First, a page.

Canberra: Chinese pro-democracy students are facing harassment with no oversight for their security.
A Human Rights Watch (HRW) report has revealed that many Chinese pro-democracy students are facing harassment, surveillance, and threats in Australian universities and said that there is a lack of oversight and accountability mechanisms to ensure their academic freedom and security.
In the report, the HRW said many Chinese pro-democracy students in Australia say they alter their behavior and self-censor to avoid threats and harassment from classmates and being “reported on” by them to authorities back home.
Students and academics from or working in China told Human Rights Watch that this atmosphere of fear has worsened in recent years, with free speech and academic freedom increasingly under threat. This is happening because the Chinese government has become more assertive in its attempts to influence global perceptions of the country on foreign university campuses, influence academic conversations, monitor Chinese students, limit scholarly inquiry, and otherwise obstruct academic freedom.”
The Chinese government maintains surveillance of Chinese mainland and Hong Kong students in Australian universities. Human Rights Watch verified three cases of students whose families in China were visited or were requested to meet with police regarding the student’s activities in Australia,” the report read.
The limitations on the academic freedom of pro-democracy students come from China-related pressures and documented cases of harassment, intimidation, and censorship of students and academics from China and faculty members who criticize the government or express support for democracy movements.
Pro-democracy students from mainland China and Hong Kong experience direct harassment and intimidation from Chinese classmates—including threats of physical violence, being reported to Chinese authorities back home, being doxed online, or threatened with doxing.
Students said the fear of fellow students reporting on them to the Chinese consulate or embassy and the potential impact on loved ones in China led to stress, anxiety, and affected their daily activities, said the HRW.
They were also targeted for harassment and intimidation after being identified by their classmates as criticizing the Chinese Communist Party, expressing support for democracy in China or Hong Kong, or if they attended a protest to support Hong Kong democracy.
Many students have expressed disappointment and dismay that Australian universities were not doing enough to protect them and their academic freedom.
“Those who did not report these incidents believed that their university would not take the threat seriously, believing their university was sympathetic to nationalistic Chinese students or gave priority to maintaining their relationship with the Chinese government,” read the report.
The HRW said the growing number of such incidents should also be seen in the context of efforts by the Chinese government and the Party to influence and “call on” Chinese students studying abroad, with Chinese President Xi Jinping designating them as a “new focus” of United Front Work in 2015.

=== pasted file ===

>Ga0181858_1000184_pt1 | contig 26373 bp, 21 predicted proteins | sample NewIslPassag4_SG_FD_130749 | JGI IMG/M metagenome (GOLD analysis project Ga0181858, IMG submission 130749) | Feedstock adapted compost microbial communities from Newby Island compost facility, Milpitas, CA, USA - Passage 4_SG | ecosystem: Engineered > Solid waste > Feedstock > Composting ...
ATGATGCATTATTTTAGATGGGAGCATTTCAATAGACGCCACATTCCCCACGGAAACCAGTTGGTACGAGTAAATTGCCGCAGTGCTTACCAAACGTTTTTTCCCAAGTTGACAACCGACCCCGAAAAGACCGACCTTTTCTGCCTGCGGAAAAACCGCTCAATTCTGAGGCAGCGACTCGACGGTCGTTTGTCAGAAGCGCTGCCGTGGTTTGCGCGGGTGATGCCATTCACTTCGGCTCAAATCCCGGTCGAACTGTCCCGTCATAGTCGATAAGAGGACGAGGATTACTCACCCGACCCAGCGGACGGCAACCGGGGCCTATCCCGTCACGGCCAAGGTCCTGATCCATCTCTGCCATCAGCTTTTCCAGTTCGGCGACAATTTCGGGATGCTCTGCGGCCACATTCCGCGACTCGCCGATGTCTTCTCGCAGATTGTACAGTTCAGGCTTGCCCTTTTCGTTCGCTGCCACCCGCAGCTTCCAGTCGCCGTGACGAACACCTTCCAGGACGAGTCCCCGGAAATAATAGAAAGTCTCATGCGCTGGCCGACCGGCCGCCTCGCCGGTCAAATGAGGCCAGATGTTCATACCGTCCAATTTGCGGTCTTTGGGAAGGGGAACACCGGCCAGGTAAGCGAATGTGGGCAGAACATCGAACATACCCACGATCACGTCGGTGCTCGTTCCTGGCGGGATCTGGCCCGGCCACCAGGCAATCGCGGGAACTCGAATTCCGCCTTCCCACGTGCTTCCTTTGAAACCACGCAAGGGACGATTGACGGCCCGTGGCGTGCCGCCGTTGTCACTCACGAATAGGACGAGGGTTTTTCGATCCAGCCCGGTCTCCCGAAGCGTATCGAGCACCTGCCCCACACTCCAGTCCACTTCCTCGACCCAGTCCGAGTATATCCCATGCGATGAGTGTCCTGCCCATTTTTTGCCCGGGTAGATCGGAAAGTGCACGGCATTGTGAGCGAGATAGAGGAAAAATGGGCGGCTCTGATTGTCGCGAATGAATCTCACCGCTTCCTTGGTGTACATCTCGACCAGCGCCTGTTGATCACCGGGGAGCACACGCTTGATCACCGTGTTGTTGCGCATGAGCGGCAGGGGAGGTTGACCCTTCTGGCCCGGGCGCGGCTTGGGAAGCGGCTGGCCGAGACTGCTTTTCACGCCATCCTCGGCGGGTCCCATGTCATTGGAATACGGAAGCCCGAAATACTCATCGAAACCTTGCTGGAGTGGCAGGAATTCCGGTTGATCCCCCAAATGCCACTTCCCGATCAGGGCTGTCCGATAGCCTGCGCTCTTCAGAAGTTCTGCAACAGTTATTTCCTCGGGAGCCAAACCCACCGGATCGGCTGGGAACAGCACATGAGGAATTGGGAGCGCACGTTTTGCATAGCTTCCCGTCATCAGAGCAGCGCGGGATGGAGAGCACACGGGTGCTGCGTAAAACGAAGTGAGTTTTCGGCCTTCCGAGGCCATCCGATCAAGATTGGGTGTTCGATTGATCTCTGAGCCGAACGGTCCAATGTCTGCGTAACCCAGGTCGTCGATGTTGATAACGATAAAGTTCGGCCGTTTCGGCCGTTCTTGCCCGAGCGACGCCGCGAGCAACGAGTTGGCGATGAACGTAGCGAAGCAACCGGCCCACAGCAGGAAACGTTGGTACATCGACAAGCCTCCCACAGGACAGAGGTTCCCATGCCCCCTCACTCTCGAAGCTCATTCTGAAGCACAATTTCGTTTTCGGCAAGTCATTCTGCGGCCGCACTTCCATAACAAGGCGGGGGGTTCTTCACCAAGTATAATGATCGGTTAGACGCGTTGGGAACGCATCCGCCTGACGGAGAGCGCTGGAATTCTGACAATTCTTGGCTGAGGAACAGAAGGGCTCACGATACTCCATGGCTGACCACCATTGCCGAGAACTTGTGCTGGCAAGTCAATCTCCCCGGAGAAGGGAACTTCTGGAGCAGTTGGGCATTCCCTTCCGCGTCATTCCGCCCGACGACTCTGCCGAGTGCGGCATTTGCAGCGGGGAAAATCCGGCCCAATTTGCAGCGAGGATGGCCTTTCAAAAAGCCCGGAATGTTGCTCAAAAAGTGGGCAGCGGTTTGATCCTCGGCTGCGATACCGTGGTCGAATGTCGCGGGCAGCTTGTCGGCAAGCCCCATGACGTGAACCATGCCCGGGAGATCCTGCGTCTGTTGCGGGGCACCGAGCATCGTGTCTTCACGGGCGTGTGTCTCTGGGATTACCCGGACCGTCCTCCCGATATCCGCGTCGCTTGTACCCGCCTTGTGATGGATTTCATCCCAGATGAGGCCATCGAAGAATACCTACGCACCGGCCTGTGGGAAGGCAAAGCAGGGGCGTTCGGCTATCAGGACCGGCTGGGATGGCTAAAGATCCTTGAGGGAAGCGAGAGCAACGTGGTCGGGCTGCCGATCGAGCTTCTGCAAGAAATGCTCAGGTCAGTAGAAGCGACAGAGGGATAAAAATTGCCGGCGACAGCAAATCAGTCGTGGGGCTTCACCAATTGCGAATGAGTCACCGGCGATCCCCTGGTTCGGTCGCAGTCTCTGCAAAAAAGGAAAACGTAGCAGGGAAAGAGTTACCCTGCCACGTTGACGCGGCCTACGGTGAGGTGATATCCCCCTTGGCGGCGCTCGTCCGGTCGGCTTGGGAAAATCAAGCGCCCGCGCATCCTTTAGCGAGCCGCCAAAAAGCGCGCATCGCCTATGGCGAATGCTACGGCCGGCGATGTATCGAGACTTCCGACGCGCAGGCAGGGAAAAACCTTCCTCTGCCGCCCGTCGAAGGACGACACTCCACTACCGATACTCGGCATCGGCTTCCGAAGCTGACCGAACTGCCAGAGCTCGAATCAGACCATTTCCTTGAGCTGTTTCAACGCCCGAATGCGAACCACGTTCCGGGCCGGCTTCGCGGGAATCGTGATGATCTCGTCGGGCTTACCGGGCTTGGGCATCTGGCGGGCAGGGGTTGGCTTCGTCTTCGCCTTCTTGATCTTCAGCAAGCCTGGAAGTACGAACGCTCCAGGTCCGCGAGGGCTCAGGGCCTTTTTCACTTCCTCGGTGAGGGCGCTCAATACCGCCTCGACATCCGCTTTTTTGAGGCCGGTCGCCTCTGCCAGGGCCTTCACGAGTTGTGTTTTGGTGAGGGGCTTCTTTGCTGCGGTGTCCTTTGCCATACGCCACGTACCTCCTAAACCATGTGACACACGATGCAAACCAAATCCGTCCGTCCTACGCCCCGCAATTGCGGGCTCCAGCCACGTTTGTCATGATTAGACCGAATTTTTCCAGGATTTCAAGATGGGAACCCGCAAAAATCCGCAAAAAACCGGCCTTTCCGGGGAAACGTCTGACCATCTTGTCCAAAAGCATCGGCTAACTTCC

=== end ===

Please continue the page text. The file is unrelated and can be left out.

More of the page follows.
“Australian universities have also not grasped the full consequences of the extraterritorial reach of Hong Kong’s new National Security Law and the potential impact it could have students studying in Australia,” the human rights body said in its report.
As a result, students and academics have consistently raised concerns that Chinese students studying in Australia can live in an information vacuum akin to life in China, which was large because of an over-reliance on the heavily censored Chinese social media platform WeChat.
Meanwhile, racism and discrimination faced by Asians in Australia have soared in the past year.
A March 2021 report by the Lowy Institute in Sydney found that almost one in five Chinese Australians say they have been physically threatened or attacked in the past year, with most blaming tensions stemming from the COVID-19 pandemic or hostility between Canberra and Beijing. Around one in three community members reported they have faced verbal abuse or discriminatory treatment.
“These issues have been difficult to identify, partly because most students and staff do not report these incidents. As a result, Australian universities have not been aware of the extent of the problem, leaving academic freedom eroded by self-censorship rather than outright repression. This also makes it easier for Chinese authorities to escape scrutiny over their actions. In the meantime, students, faculty, and genuine academic freedom of instruction and inquiry all suffer,” said the report.
Recently, Sino-Australian relations have dipped after the Chinese leadership was incensed with Canberra calling for an independent investigation into the origins of the novel coronavirus.
Relations had frayed in 2018 when Australia banned Chinese tech giant Huawei Technologies from building its 5G network, the first Western country to do so.
Canberra has also been locked in an ongoing trade war with Beijing for several months as China has slapped sanctions on various Australian products.